Facing a growing threat from the global spread of the coronavirus, Mayor Bill de Blasio is urging the federal government to expand airport screenings to include travelers from countries outside of China where the disease has since surfaced in large outbreaks.

The Centers for Disease Control and Prevention is currently screening passengers from China at 20 airports across the United States, including John F. Kennedy International Airport. During a press conference on Wednesday to discuss the city's preparation for an outbreak, de Blasio called on the CDC to also monitor the health of visitors from Hong Kong, Iran, Italy, Japan, Singapore, South Korea, Taiwan, and Thailand.

"If these steps are taken, it will help us to respond more quickly and really limit the spread of this epidemic," the mayor said.

To date, there have been no confirmed infections in New York. Within the five boroughs, there have been seven people suspected of having the disease, all of whom have tested negative.

De Blasio also said there were 1,200 beds at hospitals around the city identified for possible use by patients with severe cases.

The press briefing came one day after the CDC delivered its most urgent warning yet about the viral contagion, which has infected more than 81,000 people and resulted in at least 2,770 deaths. “We are asking the American public to prepare for the expectation that this might be bad," said Dr. Nancy Messonnier, the director of the CDC’s National Center for Immunization and Respiratory Diseases.

The message came as somewhat of a jolt given the prior weeks of assurances from health officials that the virus did not pose an immediate threat. There are currently 59 confirmed cases in the United States, 42 of which were passengers repatriated from the Diamond Princess cruise ship. The luxury liner had been put on a two-week quarantine earlier this month off the coast of Japan amid a large outbreak.

Adding to public confusion, President Donald Trump has said that the coronavirus situation was "under control" in the U.S. (Dr. Messonnier is now being attacked for issuing her urgent warning by recent Presidential Medal of Freedom recipient and longtime bigot Rush Limbaugh, among others.)

Trump is expected to hold a press conference with CDC officials at 6:30 p.m. on Wednesday.

Prior to de Blasio's statements, Governor Andrew Cuomo gave his own briefing on the situation. "It is highly probable that you’ll see a continuing spread of this virus," Cuomo said, adding, "No one should be surprised when we have positive cases in New York."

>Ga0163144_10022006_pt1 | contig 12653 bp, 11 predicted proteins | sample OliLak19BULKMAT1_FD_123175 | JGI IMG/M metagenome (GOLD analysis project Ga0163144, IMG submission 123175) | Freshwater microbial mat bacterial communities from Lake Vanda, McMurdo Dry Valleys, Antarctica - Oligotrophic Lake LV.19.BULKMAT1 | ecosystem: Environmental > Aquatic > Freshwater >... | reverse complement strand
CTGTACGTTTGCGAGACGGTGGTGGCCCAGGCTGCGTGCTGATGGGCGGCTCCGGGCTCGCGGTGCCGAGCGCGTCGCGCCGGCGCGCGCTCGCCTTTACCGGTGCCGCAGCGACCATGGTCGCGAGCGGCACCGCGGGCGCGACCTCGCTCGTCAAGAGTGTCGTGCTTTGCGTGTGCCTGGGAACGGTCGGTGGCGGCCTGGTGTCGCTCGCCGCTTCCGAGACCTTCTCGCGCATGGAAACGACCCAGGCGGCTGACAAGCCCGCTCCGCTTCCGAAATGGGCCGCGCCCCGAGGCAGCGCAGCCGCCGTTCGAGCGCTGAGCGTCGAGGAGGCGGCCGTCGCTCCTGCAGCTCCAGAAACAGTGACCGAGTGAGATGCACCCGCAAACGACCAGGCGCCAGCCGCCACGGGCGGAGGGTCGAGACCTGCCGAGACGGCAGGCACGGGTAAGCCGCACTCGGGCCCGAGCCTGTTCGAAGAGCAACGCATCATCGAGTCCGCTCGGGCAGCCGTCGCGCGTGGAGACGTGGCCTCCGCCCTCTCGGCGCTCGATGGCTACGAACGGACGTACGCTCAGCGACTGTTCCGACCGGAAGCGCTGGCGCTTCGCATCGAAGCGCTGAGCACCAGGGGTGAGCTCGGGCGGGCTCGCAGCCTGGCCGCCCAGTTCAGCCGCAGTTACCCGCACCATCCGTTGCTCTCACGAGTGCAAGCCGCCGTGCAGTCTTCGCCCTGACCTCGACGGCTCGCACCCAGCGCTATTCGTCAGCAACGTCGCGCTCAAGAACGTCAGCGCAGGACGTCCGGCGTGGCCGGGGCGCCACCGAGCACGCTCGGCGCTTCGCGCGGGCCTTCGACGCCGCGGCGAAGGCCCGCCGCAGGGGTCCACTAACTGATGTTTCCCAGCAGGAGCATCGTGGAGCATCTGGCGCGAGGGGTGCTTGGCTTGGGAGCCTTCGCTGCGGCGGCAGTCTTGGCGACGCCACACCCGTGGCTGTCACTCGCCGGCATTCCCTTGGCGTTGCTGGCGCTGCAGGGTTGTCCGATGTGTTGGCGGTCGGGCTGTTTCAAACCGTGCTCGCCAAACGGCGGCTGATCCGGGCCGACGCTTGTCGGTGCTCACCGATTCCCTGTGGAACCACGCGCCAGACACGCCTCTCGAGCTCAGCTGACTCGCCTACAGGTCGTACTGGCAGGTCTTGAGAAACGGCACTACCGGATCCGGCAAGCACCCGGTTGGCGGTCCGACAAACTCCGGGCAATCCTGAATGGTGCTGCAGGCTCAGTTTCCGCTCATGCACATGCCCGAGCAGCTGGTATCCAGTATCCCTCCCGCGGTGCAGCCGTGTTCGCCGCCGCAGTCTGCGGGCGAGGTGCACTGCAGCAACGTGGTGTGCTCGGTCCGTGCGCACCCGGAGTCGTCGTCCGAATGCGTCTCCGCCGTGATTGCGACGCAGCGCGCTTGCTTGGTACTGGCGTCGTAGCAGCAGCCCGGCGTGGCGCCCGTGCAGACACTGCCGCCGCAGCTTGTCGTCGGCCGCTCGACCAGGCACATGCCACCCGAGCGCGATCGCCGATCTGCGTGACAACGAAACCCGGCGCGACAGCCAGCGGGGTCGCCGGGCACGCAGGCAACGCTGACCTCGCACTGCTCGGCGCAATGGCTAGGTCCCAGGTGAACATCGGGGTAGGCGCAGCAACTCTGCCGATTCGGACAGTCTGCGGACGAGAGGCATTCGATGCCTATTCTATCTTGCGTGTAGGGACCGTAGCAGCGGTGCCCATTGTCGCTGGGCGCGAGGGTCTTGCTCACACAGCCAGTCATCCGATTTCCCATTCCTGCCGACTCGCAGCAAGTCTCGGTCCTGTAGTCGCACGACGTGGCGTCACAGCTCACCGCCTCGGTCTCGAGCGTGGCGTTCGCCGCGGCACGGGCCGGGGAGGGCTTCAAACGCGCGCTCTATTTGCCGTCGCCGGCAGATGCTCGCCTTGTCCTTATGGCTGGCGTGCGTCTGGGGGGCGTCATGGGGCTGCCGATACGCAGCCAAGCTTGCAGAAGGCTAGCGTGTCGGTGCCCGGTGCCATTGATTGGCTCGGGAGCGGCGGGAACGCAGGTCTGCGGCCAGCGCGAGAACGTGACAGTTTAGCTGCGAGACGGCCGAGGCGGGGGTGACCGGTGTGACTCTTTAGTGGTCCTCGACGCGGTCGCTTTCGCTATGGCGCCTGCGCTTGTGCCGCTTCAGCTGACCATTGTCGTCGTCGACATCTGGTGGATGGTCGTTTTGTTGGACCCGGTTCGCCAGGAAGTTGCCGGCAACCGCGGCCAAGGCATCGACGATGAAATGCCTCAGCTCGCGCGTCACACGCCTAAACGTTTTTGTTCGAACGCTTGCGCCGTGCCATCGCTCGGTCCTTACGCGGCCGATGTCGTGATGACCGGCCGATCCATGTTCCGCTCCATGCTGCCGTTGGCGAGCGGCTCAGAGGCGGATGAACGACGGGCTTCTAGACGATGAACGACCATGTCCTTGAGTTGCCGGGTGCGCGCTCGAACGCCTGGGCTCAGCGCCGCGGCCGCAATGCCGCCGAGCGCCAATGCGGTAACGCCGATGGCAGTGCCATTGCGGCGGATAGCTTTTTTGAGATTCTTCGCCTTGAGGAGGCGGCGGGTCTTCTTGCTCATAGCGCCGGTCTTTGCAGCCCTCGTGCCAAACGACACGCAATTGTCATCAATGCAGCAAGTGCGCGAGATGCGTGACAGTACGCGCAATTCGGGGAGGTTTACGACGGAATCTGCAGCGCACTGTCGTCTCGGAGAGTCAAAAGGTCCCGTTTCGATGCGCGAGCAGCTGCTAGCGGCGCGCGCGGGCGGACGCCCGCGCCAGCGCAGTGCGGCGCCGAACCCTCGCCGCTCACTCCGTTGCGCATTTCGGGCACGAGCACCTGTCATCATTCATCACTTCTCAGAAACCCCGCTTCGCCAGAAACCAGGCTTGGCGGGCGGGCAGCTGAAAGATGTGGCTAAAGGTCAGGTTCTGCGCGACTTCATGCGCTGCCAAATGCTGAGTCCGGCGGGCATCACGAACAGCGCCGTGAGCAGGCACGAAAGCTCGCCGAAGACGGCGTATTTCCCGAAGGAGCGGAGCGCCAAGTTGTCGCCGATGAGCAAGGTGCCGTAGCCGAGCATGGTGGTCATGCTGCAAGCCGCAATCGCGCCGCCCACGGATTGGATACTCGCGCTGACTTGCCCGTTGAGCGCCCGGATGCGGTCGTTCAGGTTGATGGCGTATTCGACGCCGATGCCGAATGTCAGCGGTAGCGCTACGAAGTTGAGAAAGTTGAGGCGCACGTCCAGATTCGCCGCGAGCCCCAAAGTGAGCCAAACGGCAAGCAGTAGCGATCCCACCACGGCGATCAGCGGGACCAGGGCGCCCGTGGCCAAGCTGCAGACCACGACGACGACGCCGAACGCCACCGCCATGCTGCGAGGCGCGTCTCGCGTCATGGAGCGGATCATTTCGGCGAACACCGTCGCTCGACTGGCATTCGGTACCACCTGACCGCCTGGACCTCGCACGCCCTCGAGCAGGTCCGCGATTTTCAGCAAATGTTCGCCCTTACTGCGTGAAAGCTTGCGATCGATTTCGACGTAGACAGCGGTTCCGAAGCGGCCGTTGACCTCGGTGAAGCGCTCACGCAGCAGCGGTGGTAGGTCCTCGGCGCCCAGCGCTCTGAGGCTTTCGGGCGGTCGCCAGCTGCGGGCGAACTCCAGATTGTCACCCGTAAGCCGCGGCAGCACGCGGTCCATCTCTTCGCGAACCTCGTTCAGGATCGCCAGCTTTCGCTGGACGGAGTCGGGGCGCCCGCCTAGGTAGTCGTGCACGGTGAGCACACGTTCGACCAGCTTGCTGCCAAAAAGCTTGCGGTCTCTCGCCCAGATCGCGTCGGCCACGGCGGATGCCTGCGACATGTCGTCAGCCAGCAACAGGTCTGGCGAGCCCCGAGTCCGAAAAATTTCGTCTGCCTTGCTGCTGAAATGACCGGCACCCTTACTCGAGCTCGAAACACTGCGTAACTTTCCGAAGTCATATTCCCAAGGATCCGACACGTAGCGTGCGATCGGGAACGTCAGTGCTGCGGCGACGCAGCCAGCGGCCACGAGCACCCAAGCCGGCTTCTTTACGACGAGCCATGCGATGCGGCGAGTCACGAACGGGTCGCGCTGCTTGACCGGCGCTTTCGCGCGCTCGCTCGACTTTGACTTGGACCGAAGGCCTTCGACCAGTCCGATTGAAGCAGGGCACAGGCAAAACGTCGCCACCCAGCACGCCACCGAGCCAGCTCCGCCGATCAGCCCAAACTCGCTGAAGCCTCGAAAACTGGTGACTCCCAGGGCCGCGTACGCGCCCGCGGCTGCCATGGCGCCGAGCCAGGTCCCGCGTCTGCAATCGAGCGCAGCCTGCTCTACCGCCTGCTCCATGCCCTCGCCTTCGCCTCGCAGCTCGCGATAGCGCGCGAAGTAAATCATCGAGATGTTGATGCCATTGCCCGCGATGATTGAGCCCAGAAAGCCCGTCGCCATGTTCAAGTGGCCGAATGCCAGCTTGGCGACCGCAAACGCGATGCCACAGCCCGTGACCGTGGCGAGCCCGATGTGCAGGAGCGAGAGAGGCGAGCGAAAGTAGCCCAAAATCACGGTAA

The governor said he was planning to send an emergency supplemental appropriations bill to the legislature next week asking for an additional $40 million for the state Department of Health. The money would be for equipment such as masks and other protective gear for health care workers. Cuomo said the current supply was ample, but that the state wanted to "err on the side of caution."

Cuomo stressed that the state had undergone similar preparations for public health emergencies in the past: the Ebola virus, SARS, Zika, H1N1 (also known as "swine flu"), and Legionnaires disease. Going forward, he said the state Department of Health would be coordinating with local agencies to develop a standard protocol to treat a possible outbreak.

In a sign of coordination with federal health officials, Dr. Howard Zucker, the state's health commissioner, was among several state representatives in Washington D.C. on Tuesday meeting with CDC staffers about how to coordinate a plan for the looming public health threat.

In contrast to de Blasio, Cuomo brushed off a question about the CDC's screenings of travelers at airports, saying that it was a federal matter. "I don't do screenings," he said.

There was also a disconnect between the city and state on the issue of masks. During the press conference, Zucker said the state had "millions" of masks in stock. But de Blasio said the city was seeking federal assistance to get 300,000 masks it requested. The city, he said, was currently on a waiting list.

Both the mayor and governor said they were pushing the CDC to enable testing of the coronavirus at a local level. The state would like to use the Albany-based Wadsworth Center as a testing laboratory, while the mayor referred to several advanced facilities in New York City.

The CDC has developed a diagnostic test for outside labs to use. However, due to a flaw with several test kits the agency shipped out earlier this month, the process has been delayed. All testing for suspected cases in New York are currently being sent to the CDC, which is based in Atlanta. Results have typically taken between 36 to 48 hours.

According to Cuomo, the state is currently waiting on one pending test, from a person in Nassau County.

Since January, when suspected cases began emerging, both state and city health officials urged New Yorkers to take precautions, including advising people who had traveled to China or visited those who had been there to see a doctor if they felt unwell.

On Wednesday, they reiterated that advice. Symptoms of the coronavirus are similar to the flu. They include fever, cough and shortness of breath. The incubation period is said to be between 2 to 14 days.

"Get tested immediately," de Blasio said. "That is the ballgame."

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